September 28, 2000 |
Like Arms and the Man, which preceded it by three years, G.B. Shaw's 1897 Candida has to do with a woman asked to choose between a pair of suitors. Yet the two plays are substantially different. In Arms, the young woman is a pampered ninny, largely a device to accommodate the conflict between a preening romantic and a gimlet-eyed pragmatist. But in Candida, being revived at the Arden Theatre, the woman is not only the object of the conflict but must define its terms, and this time Shaw presents her no clear choice.
September 13, 1993 |
After blowing out its second straight opponent Friday night, raising its season scoring total to 69 points and its yardage to nearly 850, Downingtown coach John Barr was most excited about his linebackers. Linebackers? "We lost our three starting linebackers to graduation," Barr said after the 28-0 nonleague win over visiting Catholic League champion Archbishop Ryan. "We knew we had good ends, nose guards, tackles and backs, but we needed to get some play out of the linebackers.
January 12, 1992 |
Red-haired, frail and freckled was how the character of Solomon in The Hand That Rocks the Cradle was first imagined. But as soon as Ernie Hudson read Amanda Silver's script, he wanted the part. So what if Hudson has dark hair, is athletic-looking and black? "I got hold of the script by accident," recalls Hudson, best known for his role as Winston Zeddemore in the two Ghostbusters pics. "I told my agent that I had to get in for a reading. It took me two or three weeks to finally get a meeting.
December 13, 1990 |
When Villanova coach Rollie Massimino makes a list of great unsolved mysteries in the Big East, Seton Hall is bound to be near the top. The Pirates, who defeated the Wildcats last night at the duPont Pavilion, 81-77, have run off six consecutive victories over their Main Line foes. Most of those games could have gone either way. But this one ended with Seton Hall players dancing off the floor and Massimino shaking his head about an unexpected problem. The Wildcats (5-2, 0-1)
November 10, 1995 |
Meredith Unger knows the value of hard work. Hard work led to the Haverford College junior's victory in the recent Centennial Conference cross-country championships. But Unger, who will lead the Haverford women's team into the Division III NCAA Mideast Regional tomorrow at Dickinson College in Carlisle, Pa., knows there is a fine line between hard work and an obsession that leads to an eating disorder. Many athletes cross that line, and Unger, a member of Haverford's Eating Disorders Council, tries to help them with their problems.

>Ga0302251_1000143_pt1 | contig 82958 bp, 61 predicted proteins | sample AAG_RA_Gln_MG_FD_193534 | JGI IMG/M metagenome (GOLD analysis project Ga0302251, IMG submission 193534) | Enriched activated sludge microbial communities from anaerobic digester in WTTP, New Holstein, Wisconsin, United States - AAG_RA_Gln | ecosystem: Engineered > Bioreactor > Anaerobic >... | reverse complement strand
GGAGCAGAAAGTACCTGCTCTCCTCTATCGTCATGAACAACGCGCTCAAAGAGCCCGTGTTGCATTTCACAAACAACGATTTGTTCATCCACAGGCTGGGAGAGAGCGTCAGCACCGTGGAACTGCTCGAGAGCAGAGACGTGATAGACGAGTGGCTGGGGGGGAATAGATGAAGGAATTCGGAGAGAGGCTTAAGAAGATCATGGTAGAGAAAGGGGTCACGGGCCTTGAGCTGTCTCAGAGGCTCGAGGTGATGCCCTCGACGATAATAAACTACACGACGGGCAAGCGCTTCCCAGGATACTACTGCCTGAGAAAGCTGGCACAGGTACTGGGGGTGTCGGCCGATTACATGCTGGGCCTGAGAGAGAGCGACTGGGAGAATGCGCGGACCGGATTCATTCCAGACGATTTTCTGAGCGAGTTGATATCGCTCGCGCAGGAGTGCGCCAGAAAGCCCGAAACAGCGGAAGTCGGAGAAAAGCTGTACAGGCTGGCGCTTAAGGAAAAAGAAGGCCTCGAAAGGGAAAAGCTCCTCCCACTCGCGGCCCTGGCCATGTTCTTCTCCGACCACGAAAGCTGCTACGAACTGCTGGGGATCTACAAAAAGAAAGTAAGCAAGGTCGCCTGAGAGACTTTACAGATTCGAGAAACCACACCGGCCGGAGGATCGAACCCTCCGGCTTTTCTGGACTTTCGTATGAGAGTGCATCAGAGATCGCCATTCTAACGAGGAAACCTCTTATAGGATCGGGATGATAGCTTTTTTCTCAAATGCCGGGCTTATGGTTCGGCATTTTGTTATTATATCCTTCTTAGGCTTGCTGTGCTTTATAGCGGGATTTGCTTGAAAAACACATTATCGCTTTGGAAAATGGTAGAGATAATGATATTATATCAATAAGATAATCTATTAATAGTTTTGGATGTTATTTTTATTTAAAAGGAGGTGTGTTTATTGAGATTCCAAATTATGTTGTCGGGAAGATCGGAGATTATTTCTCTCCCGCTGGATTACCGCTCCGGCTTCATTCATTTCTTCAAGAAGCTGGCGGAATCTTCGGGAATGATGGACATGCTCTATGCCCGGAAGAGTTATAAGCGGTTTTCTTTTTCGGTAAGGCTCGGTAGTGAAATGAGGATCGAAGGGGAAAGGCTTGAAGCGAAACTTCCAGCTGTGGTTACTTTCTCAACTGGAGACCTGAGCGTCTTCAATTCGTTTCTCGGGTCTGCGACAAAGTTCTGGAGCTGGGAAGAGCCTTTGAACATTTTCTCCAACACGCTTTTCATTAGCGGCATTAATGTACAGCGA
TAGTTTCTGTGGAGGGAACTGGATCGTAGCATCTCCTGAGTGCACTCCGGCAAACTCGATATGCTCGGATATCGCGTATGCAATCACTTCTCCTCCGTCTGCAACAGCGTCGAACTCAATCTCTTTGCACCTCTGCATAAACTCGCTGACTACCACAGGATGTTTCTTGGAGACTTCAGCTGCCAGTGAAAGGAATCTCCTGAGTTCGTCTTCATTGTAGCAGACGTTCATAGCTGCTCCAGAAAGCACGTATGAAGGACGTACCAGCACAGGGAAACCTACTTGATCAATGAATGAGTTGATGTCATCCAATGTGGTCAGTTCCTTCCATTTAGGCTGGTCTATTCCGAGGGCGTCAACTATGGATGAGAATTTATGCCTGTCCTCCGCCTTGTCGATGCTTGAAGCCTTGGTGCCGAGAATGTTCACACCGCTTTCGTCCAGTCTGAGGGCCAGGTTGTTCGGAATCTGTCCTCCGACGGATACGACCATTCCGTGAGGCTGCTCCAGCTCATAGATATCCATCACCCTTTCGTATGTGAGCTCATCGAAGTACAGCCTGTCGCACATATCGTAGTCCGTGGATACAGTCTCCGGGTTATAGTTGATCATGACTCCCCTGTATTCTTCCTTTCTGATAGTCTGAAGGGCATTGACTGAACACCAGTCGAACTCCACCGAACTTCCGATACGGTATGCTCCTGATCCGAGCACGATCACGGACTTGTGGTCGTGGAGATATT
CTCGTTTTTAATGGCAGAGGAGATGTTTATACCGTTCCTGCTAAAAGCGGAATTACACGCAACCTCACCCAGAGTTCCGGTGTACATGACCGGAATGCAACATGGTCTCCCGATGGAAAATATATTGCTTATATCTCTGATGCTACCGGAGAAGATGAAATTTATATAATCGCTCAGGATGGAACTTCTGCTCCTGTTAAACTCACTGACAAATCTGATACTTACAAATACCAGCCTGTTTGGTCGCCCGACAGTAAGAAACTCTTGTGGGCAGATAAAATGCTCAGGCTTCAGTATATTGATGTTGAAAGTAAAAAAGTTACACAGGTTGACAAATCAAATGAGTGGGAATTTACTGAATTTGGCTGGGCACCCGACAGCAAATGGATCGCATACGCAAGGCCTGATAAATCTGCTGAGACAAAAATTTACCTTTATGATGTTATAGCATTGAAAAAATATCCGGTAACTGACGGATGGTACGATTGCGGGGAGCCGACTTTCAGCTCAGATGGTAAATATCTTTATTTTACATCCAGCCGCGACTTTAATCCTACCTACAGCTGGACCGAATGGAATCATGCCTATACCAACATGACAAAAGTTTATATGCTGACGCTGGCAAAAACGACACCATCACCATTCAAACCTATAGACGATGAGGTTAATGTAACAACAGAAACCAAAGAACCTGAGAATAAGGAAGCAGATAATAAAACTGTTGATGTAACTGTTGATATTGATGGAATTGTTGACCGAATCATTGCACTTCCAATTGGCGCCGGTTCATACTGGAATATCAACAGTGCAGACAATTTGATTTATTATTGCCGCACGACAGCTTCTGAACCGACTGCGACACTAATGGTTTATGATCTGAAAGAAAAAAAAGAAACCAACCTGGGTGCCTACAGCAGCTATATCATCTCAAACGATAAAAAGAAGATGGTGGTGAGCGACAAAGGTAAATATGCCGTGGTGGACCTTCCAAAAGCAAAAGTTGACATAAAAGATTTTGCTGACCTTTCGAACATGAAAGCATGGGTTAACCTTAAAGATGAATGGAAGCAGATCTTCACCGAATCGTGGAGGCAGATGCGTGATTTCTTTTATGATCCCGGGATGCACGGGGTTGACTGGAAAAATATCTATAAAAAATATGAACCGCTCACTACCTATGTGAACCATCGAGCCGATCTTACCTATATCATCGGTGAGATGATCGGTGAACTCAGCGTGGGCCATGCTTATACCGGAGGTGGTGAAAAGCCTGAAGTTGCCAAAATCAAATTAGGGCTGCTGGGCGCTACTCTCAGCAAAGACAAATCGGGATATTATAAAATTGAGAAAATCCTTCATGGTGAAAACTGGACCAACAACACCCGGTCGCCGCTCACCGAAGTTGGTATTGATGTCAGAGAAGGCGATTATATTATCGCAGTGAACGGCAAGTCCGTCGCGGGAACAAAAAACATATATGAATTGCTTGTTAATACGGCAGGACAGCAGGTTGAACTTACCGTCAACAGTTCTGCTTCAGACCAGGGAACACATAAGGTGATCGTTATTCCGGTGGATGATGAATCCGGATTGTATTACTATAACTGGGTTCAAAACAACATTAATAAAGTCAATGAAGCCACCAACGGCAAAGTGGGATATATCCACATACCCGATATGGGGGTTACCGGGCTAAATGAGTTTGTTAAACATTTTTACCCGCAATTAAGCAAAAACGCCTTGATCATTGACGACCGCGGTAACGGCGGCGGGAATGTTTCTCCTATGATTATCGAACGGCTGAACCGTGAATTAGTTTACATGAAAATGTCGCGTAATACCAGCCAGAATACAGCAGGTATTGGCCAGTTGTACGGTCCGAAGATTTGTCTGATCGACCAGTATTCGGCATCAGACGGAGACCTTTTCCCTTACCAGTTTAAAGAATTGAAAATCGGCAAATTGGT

February 12, 2015 |
The blessing of being a Big Five head coach is that usually you get so many of the benefits of coaching in Philadelphia and so few of the costs. There are the cranky alumni, sure, but there are precious few talk-show callers and hot-take columnists demanding that you be fired. Philadelphia is, first and foremost, a professional sports town, and the sheer number of Division I college basketball teams in the city breaks what would be a large single fan base into factions, none of which feels all that much loyalty, if any at all, to any of its local rivals.
September 28, 2011
There is no NFL protocol for the rest of the body. Get a concussion and, due to the vagaries of the injury and the league's long failure to treat head shots seriously, a player has to pass a series of tests and be cleared by an independent neurologist. Injure your hand, break a rib, tear a ligament, sprain an ankle - do any of those and a player is not only free to play if he can, he is celebrated for his toughness. Playing hurt adds to the mystique, especially for quarterbacks.
April 4, 1997 |
Immediately after the new owners moved in, food mysteriously began to disappear. But the way Ed Ferguson remembers it, it wasn't until several days later that they found out why: The seller had left his pet monkey behind. Fortunately, sellers who leave things behind - or at least things of value - are a rarity. What happens far more frequently is that they take things that they shouldn't. All manner of things, too, like toilet seats, built-in microwaves, light fixtures, sometimes even the shrubs.
October 26, 1991 |
The man leans across the table and asks the question again, as if I had not heard him the first time. "Where is the line?" It is mid-morning and we are sitting over coffee - the West Coast's drug of choice - talking ostensibly about national politics. But the subject gravitates naturally toward sexual politics. He wants to know: "Where is the line?" Ever since Anita Hill's story exploded all over his office, spewing its uneasy debris, he has been searching for an E-Z marker to separate flirtation from harassment, a threshold between attention that is welcome and unwelcome.
November 19, 1995 |
What's a director to do? The movie The Wizard of Oz is perhaps the most seen, most loved, most familiar-to-everyone movie ever made. So if you're Charles Abbott, and you're charged with taking theatergoers off to see the wizard in a musical theater piece, do you imitate the movie or try to be original at every turn? "I'm damned if I do and damned if I don't," Abbott conceded during a break in rehearsals for the show, which previews today and Tuesday and opens Wednesday at the Walnut Street Theatre.